Recently, we coached MazelTogether, an initiative of Rose Community Foundation in the Denver area, to align their work with these four principles. Originally MazelTot.org, the organization began with the goal of engaging more young Jewish families in Jewish programming such as Tot Shabbats and Jewish preschool. To do this, they built an online portal which cataloged all the local offerings and provided subsidies for participation – but they were mostly getting “the same Jewish crowd,” which was not its intended purpose. By better understanding the aspirations of the audience, many of whom have recently moved to Denver or had a new baby, MazelTogether refocused on fostering adult Jewish friendships among young families.
First, we identified three layers of audiences based on their role in the network, and the function they may play in maturing the network:
Animators and Catalyzers are those who may host gatherings and convene their peers. Animators are actively seeking to do so (and are often already doing it for themselves); Catalyzers need an invitation, encouragement and/or support but will assume that role with MazelTogether’s help.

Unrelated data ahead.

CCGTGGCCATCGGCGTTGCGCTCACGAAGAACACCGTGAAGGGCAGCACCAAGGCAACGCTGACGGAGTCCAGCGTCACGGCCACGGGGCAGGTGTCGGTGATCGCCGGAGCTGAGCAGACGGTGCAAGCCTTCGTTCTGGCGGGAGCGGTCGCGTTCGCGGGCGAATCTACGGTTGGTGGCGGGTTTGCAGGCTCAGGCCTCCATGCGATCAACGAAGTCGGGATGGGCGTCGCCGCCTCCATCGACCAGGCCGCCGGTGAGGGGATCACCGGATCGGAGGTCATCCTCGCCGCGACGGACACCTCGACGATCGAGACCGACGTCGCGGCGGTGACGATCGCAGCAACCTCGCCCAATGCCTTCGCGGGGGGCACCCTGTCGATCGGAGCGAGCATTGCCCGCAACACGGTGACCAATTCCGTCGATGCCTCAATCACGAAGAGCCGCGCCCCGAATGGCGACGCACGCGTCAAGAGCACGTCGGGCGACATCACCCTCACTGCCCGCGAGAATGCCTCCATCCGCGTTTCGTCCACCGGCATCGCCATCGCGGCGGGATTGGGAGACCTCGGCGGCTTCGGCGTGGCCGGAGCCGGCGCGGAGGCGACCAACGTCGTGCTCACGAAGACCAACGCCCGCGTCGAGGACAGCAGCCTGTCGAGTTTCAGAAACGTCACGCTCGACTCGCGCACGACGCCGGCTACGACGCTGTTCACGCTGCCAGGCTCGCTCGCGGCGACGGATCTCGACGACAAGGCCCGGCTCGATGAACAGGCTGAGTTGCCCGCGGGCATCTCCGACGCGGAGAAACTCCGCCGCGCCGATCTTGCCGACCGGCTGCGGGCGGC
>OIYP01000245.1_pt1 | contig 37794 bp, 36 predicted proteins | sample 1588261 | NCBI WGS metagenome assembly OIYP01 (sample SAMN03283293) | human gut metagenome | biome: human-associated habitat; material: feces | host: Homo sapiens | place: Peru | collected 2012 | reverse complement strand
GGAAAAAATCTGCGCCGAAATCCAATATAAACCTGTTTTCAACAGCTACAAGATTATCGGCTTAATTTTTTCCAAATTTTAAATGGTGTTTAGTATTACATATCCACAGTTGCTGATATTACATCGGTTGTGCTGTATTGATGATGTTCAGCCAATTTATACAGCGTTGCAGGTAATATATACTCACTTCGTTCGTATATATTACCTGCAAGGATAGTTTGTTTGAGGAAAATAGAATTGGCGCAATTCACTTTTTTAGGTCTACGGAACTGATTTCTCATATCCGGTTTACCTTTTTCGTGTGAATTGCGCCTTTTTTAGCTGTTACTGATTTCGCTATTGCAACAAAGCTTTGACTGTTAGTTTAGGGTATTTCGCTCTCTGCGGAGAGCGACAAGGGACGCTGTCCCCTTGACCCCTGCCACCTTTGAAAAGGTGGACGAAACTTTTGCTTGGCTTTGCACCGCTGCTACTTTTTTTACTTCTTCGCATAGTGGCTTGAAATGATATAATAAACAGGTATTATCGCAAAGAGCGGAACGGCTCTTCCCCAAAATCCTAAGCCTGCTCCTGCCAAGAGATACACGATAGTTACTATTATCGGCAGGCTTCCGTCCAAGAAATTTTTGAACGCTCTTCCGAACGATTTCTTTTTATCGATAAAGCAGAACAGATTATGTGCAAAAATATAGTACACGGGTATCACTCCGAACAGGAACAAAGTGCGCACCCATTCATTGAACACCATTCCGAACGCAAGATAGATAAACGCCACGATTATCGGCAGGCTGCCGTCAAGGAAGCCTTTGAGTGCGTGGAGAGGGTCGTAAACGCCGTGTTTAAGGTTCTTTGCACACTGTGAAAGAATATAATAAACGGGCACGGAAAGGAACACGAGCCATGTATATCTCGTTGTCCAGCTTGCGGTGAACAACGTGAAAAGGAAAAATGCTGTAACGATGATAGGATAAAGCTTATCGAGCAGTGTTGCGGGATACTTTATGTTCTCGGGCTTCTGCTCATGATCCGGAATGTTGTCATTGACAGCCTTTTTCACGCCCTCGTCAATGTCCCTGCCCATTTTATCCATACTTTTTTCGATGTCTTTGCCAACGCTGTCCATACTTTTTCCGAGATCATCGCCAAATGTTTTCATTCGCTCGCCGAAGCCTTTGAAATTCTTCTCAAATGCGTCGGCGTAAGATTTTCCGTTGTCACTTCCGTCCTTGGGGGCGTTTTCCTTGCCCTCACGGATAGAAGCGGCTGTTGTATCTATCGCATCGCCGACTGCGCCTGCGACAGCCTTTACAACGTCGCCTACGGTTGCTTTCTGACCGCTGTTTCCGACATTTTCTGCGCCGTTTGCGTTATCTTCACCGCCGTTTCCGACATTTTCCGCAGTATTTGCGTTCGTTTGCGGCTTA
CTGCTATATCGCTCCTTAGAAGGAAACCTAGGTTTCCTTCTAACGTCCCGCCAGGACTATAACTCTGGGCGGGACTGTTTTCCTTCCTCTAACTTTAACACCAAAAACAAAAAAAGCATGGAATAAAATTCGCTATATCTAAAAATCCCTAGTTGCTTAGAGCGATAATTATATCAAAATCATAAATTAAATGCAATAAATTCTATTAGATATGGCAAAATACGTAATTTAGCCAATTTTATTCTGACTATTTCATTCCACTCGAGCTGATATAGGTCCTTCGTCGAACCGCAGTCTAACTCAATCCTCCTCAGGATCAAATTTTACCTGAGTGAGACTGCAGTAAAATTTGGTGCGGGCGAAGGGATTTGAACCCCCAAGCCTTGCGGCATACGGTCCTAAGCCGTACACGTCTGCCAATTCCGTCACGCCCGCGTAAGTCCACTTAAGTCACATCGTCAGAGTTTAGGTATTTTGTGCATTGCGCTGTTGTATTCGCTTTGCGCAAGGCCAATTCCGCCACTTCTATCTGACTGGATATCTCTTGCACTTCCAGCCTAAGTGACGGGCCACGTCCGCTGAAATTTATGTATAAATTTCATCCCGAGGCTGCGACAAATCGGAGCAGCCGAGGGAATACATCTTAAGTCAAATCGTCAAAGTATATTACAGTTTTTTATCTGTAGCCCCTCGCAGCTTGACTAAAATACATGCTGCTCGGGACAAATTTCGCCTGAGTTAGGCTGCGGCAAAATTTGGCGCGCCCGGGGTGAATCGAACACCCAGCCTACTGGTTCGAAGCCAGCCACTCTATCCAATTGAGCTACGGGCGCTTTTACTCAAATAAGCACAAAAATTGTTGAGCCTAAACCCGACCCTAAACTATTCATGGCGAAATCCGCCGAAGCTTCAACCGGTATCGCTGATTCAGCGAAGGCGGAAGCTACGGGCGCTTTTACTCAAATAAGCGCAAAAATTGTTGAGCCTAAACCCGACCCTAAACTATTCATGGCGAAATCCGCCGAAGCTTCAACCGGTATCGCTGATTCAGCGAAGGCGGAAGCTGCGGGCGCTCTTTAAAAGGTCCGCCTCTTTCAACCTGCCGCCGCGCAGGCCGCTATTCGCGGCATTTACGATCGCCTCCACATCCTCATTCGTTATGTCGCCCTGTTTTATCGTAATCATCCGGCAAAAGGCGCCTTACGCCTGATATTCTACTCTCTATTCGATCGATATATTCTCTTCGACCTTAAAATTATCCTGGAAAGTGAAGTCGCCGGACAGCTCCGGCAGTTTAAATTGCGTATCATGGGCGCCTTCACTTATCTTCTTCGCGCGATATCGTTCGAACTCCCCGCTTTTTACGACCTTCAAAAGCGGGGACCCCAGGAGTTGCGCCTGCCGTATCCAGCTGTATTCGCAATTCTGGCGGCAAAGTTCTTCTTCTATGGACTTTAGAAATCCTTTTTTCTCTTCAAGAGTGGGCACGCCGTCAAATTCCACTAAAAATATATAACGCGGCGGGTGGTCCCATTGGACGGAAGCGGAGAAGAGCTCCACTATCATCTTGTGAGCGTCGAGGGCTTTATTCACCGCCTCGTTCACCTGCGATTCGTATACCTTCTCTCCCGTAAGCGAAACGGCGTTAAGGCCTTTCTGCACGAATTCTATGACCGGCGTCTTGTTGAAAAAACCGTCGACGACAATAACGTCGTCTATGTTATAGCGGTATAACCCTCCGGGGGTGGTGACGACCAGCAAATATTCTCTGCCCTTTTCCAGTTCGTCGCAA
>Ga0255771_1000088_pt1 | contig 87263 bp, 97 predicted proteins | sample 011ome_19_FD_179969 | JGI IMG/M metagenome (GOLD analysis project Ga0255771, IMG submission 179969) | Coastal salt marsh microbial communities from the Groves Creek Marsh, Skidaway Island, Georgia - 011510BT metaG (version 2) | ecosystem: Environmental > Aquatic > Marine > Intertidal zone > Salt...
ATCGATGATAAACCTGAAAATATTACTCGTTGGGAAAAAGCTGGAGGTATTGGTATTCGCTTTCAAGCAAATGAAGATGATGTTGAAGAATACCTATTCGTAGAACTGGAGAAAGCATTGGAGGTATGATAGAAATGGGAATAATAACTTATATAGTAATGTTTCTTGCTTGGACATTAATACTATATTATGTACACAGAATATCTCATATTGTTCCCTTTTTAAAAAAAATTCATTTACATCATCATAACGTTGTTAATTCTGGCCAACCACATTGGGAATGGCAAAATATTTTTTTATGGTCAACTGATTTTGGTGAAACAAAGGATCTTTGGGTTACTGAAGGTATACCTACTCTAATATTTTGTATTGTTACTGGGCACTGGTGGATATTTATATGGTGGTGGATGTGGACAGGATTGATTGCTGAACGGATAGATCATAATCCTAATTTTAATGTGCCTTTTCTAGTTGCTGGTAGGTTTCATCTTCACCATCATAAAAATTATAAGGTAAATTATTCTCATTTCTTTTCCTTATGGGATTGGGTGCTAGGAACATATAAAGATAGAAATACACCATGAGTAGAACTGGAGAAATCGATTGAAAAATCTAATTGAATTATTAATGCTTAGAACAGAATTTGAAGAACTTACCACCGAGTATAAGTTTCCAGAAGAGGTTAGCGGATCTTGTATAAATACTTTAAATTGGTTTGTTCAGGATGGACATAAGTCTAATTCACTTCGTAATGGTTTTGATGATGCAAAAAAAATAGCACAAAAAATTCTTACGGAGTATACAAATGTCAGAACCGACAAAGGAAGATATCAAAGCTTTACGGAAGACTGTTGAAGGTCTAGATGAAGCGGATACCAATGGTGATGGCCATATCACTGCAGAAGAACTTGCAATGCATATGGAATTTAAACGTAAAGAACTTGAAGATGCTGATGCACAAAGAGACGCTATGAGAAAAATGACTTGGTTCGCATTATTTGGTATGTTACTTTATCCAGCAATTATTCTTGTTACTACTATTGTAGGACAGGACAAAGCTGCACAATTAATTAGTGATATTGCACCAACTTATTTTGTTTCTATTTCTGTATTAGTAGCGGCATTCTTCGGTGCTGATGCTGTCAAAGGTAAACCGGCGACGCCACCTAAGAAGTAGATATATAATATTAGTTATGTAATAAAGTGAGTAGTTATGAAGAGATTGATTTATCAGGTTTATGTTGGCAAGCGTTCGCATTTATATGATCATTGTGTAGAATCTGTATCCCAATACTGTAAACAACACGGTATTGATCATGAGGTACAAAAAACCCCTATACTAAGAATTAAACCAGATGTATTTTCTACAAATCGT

Seekers and Participants are those who want to meet other Jewish families and build community. Seekers are actively looking for opportunities for connection, while Participants would like to make new friends, but may not know where to start. Just as Catalyzers need a nudge to host, Participants need a nudge to show up.
Prospects are the people who aren’t yet on the map. They aren’t looking for Jewish life or friendships, and we aren’t yet able to speak to them. However, they are likely 1-2 degrees away from the other audiences, and peer-to-peer engagement can have a powerful effect.
Animators and Catalyzers are, in many ways, the equivalent of Kingston and Windmueller’s Activists and Joiners. However, when moving from a hub-and-spokes model with the institution at the center, to a network model that’s based on relationships with the mission at the center, the way that the organization works, and the role of staff must adapt as well.